“He’s dead.” And not a moment too soon, though Thor Gundersen certainly squirmed a bit longer than that snake Cullen beheaded for his little demonstration on life and death. As Thor foamed at the mouth while succumbing to the executioner's noose, his expression was no less mortified-looking than his adversary's when he stood over him with that wriggling reptile. Granted, the villainous Norwegian's final breaths were drawn out to comical proportions, befitting his preternatural resilience throughout Hell on Wheels. As he advised the young private watching over his cage, a human's capacity to inhale and exhale is our greatest inborn gift.
Now that we (and Cullen) can indulge in a sigh of relief, let's be honest: It's probably for the best that the show finishes up without a Thor's fate hanging in the balance. This is, after all, our final journey across the Great Plains with TV's most underappreciated anti-hero — the sullen, soft-spoken Mr. Bohannon, as estimably played for five seasons by duly overlooked Anson Mount.
But first, let's not fail to recognize those who met their demise in "Two Soldiers" via the business end of Thor's axe. Aaron and Sara Hatch were good, Jesus-fearing Mormons, whose blind religiosity left them vulnerable to such an interloper. Their deaths may as well be a harbinger of the ways in which newfangled Western faith would prove so fertile for malcontents (see: Brian David Mitchell). Fortunately for Naomi and baby William (oh, baby William), Thor can't quite reload his shotgun before Cullen arrives on his steed. What ensues is a classic bit of backwoods cat-and-mouse, calling to mind that great bit of frenemy foreplay between Raylan and Boyd in Justified's penultimate episode.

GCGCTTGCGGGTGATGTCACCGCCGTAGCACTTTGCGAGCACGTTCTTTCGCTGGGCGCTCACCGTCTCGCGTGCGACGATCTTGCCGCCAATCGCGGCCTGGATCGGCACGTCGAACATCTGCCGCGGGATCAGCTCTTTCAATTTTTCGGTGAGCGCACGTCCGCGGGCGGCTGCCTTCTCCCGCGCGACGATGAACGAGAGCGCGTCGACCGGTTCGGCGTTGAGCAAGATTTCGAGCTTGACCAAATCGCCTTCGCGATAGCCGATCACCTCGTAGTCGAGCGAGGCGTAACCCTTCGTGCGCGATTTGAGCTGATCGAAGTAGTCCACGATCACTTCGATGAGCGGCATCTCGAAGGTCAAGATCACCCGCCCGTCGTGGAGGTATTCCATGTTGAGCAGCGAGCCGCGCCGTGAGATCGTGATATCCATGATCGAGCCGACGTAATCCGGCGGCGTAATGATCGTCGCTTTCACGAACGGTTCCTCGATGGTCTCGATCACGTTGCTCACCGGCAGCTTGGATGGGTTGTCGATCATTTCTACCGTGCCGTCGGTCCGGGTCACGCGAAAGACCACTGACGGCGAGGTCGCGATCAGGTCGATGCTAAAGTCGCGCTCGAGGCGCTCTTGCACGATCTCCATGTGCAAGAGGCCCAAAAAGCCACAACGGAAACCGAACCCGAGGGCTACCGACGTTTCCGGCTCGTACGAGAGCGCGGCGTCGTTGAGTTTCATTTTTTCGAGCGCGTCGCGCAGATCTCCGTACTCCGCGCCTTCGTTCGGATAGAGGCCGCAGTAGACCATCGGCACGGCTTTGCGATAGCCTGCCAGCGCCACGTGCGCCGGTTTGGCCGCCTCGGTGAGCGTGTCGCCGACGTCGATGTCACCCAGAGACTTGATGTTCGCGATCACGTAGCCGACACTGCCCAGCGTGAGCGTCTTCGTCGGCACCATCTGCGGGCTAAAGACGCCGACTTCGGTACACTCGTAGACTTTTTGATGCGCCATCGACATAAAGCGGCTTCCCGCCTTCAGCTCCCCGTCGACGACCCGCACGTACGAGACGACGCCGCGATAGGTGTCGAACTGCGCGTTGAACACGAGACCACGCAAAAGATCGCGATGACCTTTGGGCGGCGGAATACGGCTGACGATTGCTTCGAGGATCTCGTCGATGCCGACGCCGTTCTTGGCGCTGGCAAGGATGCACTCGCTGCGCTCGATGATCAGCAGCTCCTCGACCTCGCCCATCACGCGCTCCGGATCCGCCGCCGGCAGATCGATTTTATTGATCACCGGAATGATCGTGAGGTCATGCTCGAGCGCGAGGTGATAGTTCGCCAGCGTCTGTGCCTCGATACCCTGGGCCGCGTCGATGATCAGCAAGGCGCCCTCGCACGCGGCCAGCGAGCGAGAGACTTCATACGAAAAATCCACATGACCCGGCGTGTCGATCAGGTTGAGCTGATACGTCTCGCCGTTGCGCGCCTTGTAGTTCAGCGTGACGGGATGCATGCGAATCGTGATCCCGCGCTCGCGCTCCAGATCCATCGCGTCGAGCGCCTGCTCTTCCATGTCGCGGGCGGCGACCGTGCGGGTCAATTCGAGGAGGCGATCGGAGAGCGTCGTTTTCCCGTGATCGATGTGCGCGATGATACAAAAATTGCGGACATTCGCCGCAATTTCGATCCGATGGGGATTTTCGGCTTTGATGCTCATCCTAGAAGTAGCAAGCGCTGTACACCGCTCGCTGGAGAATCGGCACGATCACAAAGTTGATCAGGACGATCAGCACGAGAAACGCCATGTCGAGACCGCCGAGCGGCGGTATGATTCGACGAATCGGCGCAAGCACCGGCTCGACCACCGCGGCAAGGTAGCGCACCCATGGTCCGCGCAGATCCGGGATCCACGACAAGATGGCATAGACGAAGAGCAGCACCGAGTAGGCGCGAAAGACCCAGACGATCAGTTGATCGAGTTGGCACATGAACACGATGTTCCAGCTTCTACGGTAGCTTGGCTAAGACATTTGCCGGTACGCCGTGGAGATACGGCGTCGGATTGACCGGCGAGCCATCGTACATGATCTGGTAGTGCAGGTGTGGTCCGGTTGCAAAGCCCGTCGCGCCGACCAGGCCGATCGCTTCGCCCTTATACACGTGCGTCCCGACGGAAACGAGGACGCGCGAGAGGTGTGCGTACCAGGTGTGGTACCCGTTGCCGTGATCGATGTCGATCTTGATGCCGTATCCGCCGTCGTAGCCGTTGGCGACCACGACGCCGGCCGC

As Naomi races with William toward the water, seeking cover beneath an earthen embankment, Cullen spares us any further fretting over William's fate by locating wife and child before that wackadoo Scandinavian could go all Jack Torrance on them. A single click of Thor's gun is all it takes to lace a slug inside Cullen's leg, sending him tumbling into the creek, inciting a knockdown, drag-out fight that seemed to end in his nemesis's drangulation (i.e. drowning while being strangulated). Lo, that was but the first round of several to come between these foes, thanks to Cullen's insistence on dragging him to proper prosecution at Camp Douglas — a name inspired by this notorious site, perhaps? — despite days of desert trekking with an oozing wound and dwindling supplies. They're like Butch Cassidy and the Sundance Kid, bound less by a shared desire to flee the law than some sickening need to share allegorical insights about each other's war-torn psyches and inflict near-fatal injury when the other flashes momentary weakness.
It is, in some senses, a very silly 50 minutes of Hell on Wheels, a distillation of the strange space the series occupies between richly detailed prestige Western and the kind of satisfying prime-time escapism that Bill Haverchuck might have sworn by if he were growing up today. There's yet another ghoulish leg surgery with no anesthesia scene, performed by none other than Jeff Fahey as a gloveless, whiskey-swilling doc. And neither Cullen nor Thor should have lived to arrive just west of Gobbler's Knob (to say nothing of Naomi and William's miracle flight from the Hatch estate), just so Cullen could get the outcome he felt was merited and most confirming of his goodness.
Yet this mid-season premiere worked, in no small part because of director Michael Nankin's efforts to authenticate and escalate the delirium with horror-movie perspective shots of Cullen's disorientation and dirt-level cameras placing us parallel to Thor's pitiful Camp Douglas cell. And that terrific cold opening, which foretold the Swede-Norwegian-Mormon pastor's demise, giving us a glimpse of his initial guise as a buoyant Union solder and, less pleasantly, of the squalid Confederate prison that turned him into a monster. War does funny things to a person. That may not have been what Hell on Wheels set out to convey, but "Two Soldiers" won a hard-fought battle to make its point.
Apart From All That:
- James Goodwin could have been a contender.
- The shtick Cullen pulls off with the bullets and flaming stick would make quite the party trick.
- Odds are, Cullen will be reminded of Mary and Josh quite a bit from here on out.
- Loved how Cullen's pupils dilated as Thor sermonized one last time.
- Cullen isn't his judge or his maker, but what about his jury?
- "A man who can make music will never be lonely," Thor says. Guess that Confederate prick who took his harmonica is doing mighty fine.
- So should we assume that Naomi's been relocated back with Cullen?
- Are we looking forward to the gang's reunion next week, or did we prefer this more insular teleplay?